There was Homer sitting in one of my lawn chairs looking ever-so-much like Rodin’s The Thinker.
I was sitting in a favorite chair by the front window reading from my vast collection of fantasy novels, reflecting on the fantasy I was living in. I wondered if some of the novels weren’t esoteric histories, and then I looked out of the window and noticed Homer coming across the street to talk me up. Or at least, that’s what I thought. I sat there for a couple of minutes waiting for his knock on the back door, but it never came. I wondered if he had gone into my garage to borrow or return a tool. We shared like that.
After a few minutes, I couldn’t take the wondering any more and put the book down and got up and went to the garage. Homer wasn’t there. I walked through the garage and out the back door and looked into the yard. There was Homer sitting in one of my lawn chairs looking ever-so-much like Rodin’s The Thinker.
I walked over. “Hey, what do you think of this fall?” I asked.”
Are you referring to the pleasant autumn weather or the collapse of civilization as we know it?
Homer looked up. “Are you referring to the pleasant autumn weather,” he returned, “or the collapse of civilization as we know it?”
I laughed and waited. After a considerable rumination he said, “I’m trying to think about how I might be thinking, but I can’t. I have no idea what to think. The future? I realize we can’t really know it, but at least I can usually come up with a couple of ideas of how it might work out. Today, I’m completely baffled.”
I got down on my hands and knees and put my forehead against the grass and lifted myself into a tripod headstand, a yoga move I had learned from one of my earlier masters. Upside down, I spoke. “Perhaps it will be easier to understand what you are saying if I am inverted,” I blurted. Now he laughed, and I let myself down and took the chair beside him.
I once read a very convincing conspiracy theory…
“I once read a very convincing conspiracy theory, all full of biblical timelines and configurations, and I don’t remember all the details, but it all added up to the world coming to an end in 2044. And you know how those things can have quite convincing arguments? Well, I didn’t even think of trying to refute it, I just adopted it as a good goal. I will be one hundred and three years old in 2044, and wouldn’t it be nice to live up until the end?” I looked over and smiled.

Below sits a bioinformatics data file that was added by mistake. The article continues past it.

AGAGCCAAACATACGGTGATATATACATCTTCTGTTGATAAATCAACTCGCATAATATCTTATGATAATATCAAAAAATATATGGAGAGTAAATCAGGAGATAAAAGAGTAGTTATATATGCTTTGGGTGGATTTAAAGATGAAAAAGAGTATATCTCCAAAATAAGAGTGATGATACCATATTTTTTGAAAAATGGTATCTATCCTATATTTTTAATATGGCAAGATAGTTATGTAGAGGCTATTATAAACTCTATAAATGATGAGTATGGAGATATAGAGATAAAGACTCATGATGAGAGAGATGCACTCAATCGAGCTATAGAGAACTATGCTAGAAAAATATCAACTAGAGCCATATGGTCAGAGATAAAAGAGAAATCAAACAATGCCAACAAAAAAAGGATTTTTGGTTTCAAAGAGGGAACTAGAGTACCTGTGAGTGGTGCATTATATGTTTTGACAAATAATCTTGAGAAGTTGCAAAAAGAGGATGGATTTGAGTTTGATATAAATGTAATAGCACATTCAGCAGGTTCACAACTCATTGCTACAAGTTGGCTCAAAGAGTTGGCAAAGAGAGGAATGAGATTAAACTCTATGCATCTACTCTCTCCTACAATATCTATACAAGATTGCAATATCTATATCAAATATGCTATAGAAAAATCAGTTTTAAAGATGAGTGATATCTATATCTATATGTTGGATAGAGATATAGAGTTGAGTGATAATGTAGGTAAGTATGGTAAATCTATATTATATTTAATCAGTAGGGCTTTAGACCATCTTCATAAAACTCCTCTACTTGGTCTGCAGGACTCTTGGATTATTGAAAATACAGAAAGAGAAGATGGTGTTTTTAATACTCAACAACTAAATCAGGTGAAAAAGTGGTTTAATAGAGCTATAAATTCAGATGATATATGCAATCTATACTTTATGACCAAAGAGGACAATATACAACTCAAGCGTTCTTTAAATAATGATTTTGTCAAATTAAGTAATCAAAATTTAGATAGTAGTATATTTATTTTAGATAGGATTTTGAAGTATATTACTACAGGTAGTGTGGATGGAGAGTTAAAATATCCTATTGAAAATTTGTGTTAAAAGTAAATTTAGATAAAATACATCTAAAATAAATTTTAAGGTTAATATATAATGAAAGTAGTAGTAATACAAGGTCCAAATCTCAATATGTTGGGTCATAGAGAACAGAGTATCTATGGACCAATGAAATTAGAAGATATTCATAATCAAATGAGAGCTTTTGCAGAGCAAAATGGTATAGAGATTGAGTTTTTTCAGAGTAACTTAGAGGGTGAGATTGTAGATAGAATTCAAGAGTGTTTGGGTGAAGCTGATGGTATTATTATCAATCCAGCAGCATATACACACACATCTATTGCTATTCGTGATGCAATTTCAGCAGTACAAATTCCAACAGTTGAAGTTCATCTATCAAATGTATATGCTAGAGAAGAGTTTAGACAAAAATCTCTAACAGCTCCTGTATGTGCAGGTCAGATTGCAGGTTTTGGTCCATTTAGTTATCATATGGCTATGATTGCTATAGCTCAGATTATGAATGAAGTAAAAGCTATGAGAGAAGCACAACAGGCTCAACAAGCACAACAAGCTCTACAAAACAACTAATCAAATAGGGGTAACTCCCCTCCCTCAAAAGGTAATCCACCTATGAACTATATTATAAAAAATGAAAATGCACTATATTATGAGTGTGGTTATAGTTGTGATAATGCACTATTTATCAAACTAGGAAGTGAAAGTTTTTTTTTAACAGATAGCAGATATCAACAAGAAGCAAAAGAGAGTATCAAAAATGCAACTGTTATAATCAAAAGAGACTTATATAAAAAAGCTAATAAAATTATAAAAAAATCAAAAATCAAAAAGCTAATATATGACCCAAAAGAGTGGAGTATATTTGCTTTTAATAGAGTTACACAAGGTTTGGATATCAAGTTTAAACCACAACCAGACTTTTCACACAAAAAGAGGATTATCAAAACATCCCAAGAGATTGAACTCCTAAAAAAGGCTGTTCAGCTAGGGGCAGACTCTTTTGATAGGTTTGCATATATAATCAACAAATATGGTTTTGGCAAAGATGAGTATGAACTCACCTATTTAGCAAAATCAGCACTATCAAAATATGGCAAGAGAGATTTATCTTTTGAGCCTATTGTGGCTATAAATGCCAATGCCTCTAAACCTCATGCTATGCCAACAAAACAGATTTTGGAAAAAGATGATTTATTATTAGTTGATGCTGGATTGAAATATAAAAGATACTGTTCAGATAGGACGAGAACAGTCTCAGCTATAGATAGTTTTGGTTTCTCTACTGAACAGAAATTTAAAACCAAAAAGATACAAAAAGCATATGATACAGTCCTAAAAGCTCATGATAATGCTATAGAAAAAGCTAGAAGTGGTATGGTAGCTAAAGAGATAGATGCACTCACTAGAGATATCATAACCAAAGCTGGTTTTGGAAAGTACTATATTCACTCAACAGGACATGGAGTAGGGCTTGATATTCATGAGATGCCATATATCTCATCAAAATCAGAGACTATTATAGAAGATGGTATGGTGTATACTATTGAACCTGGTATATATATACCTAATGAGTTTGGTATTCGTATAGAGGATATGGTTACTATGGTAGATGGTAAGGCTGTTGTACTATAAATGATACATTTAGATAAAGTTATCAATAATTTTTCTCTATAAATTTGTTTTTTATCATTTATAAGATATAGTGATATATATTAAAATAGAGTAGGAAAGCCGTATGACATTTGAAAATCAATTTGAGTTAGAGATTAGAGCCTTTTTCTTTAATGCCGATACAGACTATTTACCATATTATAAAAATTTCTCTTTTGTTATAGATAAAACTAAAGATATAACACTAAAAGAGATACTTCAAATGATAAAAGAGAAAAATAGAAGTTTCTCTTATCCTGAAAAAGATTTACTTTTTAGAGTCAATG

“Do you believe that?” asked Homer.
“Well, not exactly,” I said, “but it’s always good to have goals. Goals are like anchors that we can throw into the future, and when we don’t feel like we know exactly where we are or what to do, we can reach out for those goals and wench ourselves forward on them. So I like to set goals, like living until I’m 103.”
“I like that,” he said, “good advice.” Homer stood up. “C’mon over to my house; we can sit on the back porch and have a beer with Henrietta.”
He started walking towards the driveway. I fell in beside him. “Henrietta?” I asked.
“Henrietta Hen,” he said, “that’s what I call her when she starts cluckin’.”
EDITOR’S NOTE: I asked Larry if 2044 was really in the Bible. He told me: Not really. Biblical numerologists make a thing of adding up the prophecies. Some prophecies predicted near-future events and some distant future, like the coming of Christ. One obscure scholar thought that would be in 2044, and without even checking it out, I adopted it into my life’s game plan. I would live until 2044. I will be 103 then. It’s a little joke I have with my kids. And I worked it into my story with my imaginary friend, Homer.
– Larry Berger. Hashtag Lewisburg City Paper #129. December 2020. Connect with Larry at sinksgrovepress.wordpress.com